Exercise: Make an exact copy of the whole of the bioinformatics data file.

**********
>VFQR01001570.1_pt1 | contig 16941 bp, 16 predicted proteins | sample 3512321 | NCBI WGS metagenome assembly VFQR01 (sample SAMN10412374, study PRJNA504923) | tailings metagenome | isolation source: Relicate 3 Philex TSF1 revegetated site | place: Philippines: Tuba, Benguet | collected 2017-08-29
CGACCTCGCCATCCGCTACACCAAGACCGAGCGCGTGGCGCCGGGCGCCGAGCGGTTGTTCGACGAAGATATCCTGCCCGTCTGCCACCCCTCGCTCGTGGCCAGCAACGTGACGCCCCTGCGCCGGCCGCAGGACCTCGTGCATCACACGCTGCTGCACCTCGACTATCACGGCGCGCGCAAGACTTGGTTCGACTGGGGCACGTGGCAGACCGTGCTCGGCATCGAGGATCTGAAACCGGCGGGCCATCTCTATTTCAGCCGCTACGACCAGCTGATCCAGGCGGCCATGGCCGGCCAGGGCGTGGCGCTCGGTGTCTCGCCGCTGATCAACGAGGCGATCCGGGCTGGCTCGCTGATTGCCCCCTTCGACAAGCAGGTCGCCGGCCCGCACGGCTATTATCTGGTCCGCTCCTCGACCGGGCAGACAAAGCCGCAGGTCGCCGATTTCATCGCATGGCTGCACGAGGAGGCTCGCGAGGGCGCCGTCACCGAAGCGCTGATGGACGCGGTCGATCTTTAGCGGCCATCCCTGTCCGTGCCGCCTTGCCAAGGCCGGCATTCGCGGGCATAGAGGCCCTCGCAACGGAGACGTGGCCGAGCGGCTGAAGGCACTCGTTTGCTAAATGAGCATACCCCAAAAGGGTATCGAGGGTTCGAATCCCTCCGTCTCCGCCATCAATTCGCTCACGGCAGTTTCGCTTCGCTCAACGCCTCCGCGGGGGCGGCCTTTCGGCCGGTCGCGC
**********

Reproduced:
>VFQR01001570.1_pt1 | contig 16941 bp, 16 predicted proteins | sample 3512321 | NCBI WGS metagenome assembly VFQR01 (sample SAMN10412374, study PRJNA504923) | tailings metagenome | isolation source: Relicate 3 Philex TSF1 revegetated site | place: Philippines: Tuba, Benguet | collected 2017-08-29
CGACCTCGCCATCCGCTACACCAAGACCGAGCGCGTGGCGCCGGGCGCCGAGCGGTTGTTCGACGAAGATATCCTGCCCGTCTGCCACCCCTCGCTCGTGGCCAGCAACGTGACGCCCCTGCGCCGGCCGCAGGACCTCGTGCATCACACGCTGCTGCACCTCGACTATCACGGCGCGCGCAAGACTTGGTTCGACTGGGGCACGTGGCAGACCGTGCTCGGCATCGAGGATCTGAAACCGGCGGGCCATCTCTATTTCAGCCGCTACGACCAGCTGATCCAGGCGGCCATGGCCGGCCAGGGCGTGGCGCTCGGTGTCTCGCCGCTGATCAACGAGGCGATCCGGGCTGGCTCGCTGATTGCCCCCTTCGACAAGCAGGTCGCCGGCCCGCACGGCTATTATCTGGTCCGCTCCTCGACCGGGCAGACAAAGCCGCAGGTCGCCGATTTCATCGCATGGCTGCACGAGGAGGCTCGCGAGGGCGCCGTCACCGAAGCGCTGATGGACGCGGTCGATCTTTAGCGGCCATCCCTGTCCGTGCCGCCTTGCCAAGGCCGGCATTCGCGGGCATAGAGGCCCTCGCAACGGAGACGTGGCCGAGCGGCTGAAGGCACTCGTTTGCTAAATGAGCATACCCCAAAAGGGTATCGAGGGTTCGAATCCCTCCGTCTCCGCCATCAATTCGCTCACGGCAGTTTCGCTTCGCTCAACGCCTCCGCGGGGGCGGCCTTTCGGCCGGTCGCGC